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2 “Healthy” Foods That Are Underrated

Two of our registered dietitians were recently asked to contribute to an article geared towards diabetics on "healthy" foods that are underrated.

First, let's clarify that "healthy" is defined as the (1) the absence of disease or (2) promoting good health.  While food can certainly contribute to overall health, there is no single food that represents all of the nutrients the human body needs.  Likewise, there is no one food that can cause disease.  As dietitians, we often cringe when someone asks "what are the healthiest foods to eat?" or "this is a really bad food, isn't it?".  These questions are loaded and a direct result of the diet culture we live in fueled by the multi-billion dollar diet industry.  The truth is, there are so many different foods, all of which contribute to overall health.  In fact, variety is likely to have a greater overall impact on health than any singular food.  We dietitians also know the value in food extends far beyond it's nutrients.  Food provides taste and sensory satisfaction, social connection and comfort.  So here's what our dietitians had to say about some of their favorite "healthy" foods that are underrated .

Pasta

Pasta is a delicious and nutritious food that has really gotten a bad rap over the past decade. First off, there are so many types of pastas now.  We can choose from traditional pasta, whole wheat pasta, chickpea pasta, black bean pasta…the list goes on. I’m here to talk about the wheat variety since this is what is most readily available and the most common.

 
The two options are traditional pasta and whole wheat pasta. BOTH can be delicious and BOTH are nutritious, which means they can both be included in a healthy diet.
Traditional pasta is great for just about any type of recipe since it can easily take on the flavor of whatever you are cooking. Whole wheat pasta has it’s own flavor, a bit more nutty, and may also be used in any kind of dish though it definitely has a more distinct taste. And yes, there is a nutritional difference between the two but neither is bad for us. Generally, we hear whole wheat pasta has more fiber, and it does, so maybe you could add vegetables to a traditional pasta dish to add more fiber in the dish. Problem solved. Also, whole wheat pasta has more B vitamins and the minerals, potassium, magnesium and phosphorous. However, we can get those nutrients from other foods throughout the day including meat, dairy, leafy greens and potatoes.
 
The moral of the story is, both types of pasta are good and are good for you. If we try to include a variety of foods into our diets, we will surely be able to get enough nutrients that meet our needs.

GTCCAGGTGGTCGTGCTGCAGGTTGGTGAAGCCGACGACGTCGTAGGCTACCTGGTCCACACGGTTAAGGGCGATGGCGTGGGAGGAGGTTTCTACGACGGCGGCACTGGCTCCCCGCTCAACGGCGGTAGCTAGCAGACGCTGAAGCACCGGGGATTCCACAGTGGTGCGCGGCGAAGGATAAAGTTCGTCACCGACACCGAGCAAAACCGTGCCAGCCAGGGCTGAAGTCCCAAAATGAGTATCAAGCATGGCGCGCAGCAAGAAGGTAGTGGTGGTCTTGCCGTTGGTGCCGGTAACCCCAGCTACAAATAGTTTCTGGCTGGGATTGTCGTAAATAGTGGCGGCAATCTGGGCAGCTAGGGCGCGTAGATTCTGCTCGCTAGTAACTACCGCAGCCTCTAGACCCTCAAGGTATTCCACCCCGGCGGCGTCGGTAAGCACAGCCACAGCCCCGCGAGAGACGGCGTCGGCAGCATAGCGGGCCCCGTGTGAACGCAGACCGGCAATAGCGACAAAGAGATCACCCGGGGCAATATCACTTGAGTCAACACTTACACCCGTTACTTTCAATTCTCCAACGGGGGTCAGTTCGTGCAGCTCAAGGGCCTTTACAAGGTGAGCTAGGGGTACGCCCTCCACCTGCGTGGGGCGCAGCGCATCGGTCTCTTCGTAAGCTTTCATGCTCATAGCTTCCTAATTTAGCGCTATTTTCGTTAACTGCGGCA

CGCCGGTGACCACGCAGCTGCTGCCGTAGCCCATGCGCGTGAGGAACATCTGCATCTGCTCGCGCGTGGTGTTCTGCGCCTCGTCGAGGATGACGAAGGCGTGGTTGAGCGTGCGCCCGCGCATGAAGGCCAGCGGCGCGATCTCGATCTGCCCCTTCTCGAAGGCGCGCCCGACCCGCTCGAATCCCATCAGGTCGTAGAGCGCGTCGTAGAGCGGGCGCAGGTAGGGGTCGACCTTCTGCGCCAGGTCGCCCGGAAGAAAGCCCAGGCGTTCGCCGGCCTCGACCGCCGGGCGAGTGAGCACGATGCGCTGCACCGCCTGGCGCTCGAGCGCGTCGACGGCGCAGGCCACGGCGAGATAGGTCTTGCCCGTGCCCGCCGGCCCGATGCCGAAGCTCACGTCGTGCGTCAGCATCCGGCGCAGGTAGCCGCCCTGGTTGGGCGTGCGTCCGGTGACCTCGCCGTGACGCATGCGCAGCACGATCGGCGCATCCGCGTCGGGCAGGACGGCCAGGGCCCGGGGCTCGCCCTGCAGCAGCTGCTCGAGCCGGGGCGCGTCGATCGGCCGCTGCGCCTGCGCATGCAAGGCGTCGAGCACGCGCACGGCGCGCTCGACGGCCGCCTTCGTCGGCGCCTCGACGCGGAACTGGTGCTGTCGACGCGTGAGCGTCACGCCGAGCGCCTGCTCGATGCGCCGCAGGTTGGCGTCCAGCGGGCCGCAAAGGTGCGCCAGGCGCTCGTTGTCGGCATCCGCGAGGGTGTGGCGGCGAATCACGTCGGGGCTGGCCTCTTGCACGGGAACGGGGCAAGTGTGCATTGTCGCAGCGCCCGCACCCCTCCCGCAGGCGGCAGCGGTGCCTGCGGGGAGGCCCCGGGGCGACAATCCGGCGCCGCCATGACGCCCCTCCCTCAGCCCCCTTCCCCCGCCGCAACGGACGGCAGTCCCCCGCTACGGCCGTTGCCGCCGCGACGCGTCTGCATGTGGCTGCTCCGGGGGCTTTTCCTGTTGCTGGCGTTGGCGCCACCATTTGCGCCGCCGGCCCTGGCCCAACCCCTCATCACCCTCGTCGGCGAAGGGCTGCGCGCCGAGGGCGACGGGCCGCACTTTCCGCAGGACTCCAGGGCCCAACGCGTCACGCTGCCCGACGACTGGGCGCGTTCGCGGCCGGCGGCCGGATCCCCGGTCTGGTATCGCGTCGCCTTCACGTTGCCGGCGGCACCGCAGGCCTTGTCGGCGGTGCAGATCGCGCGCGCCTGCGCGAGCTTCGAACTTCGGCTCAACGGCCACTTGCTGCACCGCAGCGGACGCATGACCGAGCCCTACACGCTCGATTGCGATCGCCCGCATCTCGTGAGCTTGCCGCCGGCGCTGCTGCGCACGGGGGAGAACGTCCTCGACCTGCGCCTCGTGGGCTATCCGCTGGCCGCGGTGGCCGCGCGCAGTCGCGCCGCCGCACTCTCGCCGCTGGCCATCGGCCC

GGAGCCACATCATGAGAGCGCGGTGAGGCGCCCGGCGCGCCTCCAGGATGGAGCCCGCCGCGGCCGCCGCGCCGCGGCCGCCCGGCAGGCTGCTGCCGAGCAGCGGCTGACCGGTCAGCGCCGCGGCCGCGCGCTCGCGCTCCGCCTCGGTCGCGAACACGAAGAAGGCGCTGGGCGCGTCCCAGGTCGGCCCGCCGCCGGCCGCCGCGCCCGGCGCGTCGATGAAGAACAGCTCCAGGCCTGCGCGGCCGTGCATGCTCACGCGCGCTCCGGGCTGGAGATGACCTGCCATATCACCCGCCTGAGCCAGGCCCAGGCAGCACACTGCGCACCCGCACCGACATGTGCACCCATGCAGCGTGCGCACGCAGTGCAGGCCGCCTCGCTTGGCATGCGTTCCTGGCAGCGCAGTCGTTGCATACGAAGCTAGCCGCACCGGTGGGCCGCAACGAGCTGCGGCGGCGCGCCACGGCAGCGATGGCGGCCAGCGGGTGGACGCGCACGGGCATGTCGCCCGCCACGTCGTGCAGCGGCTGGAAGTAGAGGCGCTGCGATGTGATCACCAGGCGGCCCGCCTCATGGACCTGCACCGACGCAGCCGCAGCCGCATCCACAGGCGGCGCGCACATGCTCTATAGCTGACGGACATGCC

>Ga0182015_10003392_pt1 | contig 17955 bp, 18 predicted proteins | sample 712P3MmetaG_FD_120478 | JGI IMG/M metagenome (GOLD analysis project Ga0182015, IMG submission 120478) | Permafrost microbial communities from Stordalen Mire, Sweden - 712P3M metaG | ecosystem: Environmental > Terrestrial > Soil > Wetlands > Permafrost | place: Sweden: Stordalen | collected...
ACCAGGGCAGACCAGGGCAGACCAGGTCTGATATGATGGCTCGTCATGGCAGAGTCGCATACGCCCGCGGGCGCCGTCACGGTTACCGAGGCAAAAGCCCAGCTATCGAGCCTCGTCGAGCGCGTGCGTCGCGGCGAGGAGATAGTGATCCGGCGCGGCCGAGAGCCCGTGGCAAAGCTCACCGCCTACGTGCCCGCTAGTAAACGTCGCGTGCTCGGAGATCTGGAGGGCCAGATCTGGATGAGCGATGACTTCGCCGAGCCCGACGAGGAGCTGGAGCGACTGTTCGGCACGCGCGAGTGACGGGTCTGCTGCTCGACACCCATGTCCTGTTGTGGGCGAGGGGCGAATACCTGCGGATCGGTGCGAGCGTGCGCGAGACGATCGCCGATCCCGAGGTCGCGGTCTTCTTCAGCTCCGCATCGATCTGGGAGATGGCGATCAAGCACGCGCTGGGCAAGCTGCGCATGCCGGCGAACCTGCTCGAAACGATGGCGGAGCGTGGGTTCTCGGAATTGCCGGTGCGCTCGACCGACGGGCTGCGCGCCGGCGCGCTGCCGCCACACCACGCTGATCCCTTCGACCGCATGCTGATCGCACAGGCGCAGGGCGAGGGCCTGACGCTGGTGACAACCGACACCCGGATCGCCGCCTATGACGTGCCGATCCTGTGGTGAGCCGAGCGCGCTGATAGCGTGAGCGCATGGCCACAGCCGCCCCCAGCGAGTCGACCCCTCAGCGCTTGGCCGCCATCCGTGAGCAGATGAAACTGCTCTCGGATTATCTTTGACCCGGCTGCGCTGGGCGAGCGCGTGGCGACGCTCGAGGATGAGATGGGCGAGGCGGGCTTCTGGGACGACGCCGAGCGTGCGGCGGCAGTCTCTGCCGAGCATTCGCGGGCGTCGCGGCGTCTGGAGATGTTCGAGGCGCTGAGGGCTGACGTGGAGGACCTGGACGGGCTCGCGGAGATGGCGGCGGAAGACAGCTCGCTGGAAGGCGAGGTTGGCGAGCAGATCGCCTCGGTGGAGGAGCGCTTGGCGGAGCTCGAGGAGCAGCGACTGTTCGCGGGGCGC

-Nikki Vance, RD, LDN
 
Pizza
 
A few clients have asked "what food would you  choose if I were on a deserted island could only have one food?".  Without skipping a beat, I tell them that I would definitely pick pizza. Not only is pizza a favorite food (partly because it reminds me of Trenton style pies from my hometown in NJ, and mostly because it tastes scrumptious) but, in my professional opinion, it is one of the more complete nutritional options out there. Depending on the slice, you are hitting on all of the macro (and many of the micro) nutrient groups: cheese (protein and fat), tomato sauce (“vegetable”), crust ( carbohydrates), optional veg (vitamins, minerals), optional meat toppings (protein)…And these nutrients work SO beautifully together. For example, the fat and protein in the cheese helps to slow down carbohydrate breakdown and absorption which likely leads to lower post meal glucose levels (in those of us who are monitoring), and the vitamin C in tomato sauce helps to absorb the vitamin D in the cheese which helps us to absorb the calcium in the cheese. Yay for strong bones! Just to name a few of the exciting nutrient collaborations that emerge from pizza. The list goes on...
 
It is important to keep in mind that pizza composition varies- some slices offer more nutrient variety than others. Fear not! If you opt for a pie without veg, for example, and you are determined to get it ALL in there, maybe opt for a side salad. Or don’t. You are still likely cramming a lot of good into one meal.
-Anne Mittnacht, MEd, RD, CEDRD
 
While pasta and pizza are "healthy" and remain favorites in our book, they don't fit diet culture's ideals that lend to restriction, deprivation and "good" or "bad" of foods. Nikki and Anne's comments weren't included in the editorial.  While it may be a less sensational message, all foods really can fit into a healthy diet.... yes, even for diabetics. AND satisfaction is a crucial component to eating. We highly recommend the book Eat What You Love, Love What You Eat for Diabetes, a collaboration between Michelle May, MD and Megrette Fletcher, MEd, RD. Diabetic or not, you need not fear any food!

 

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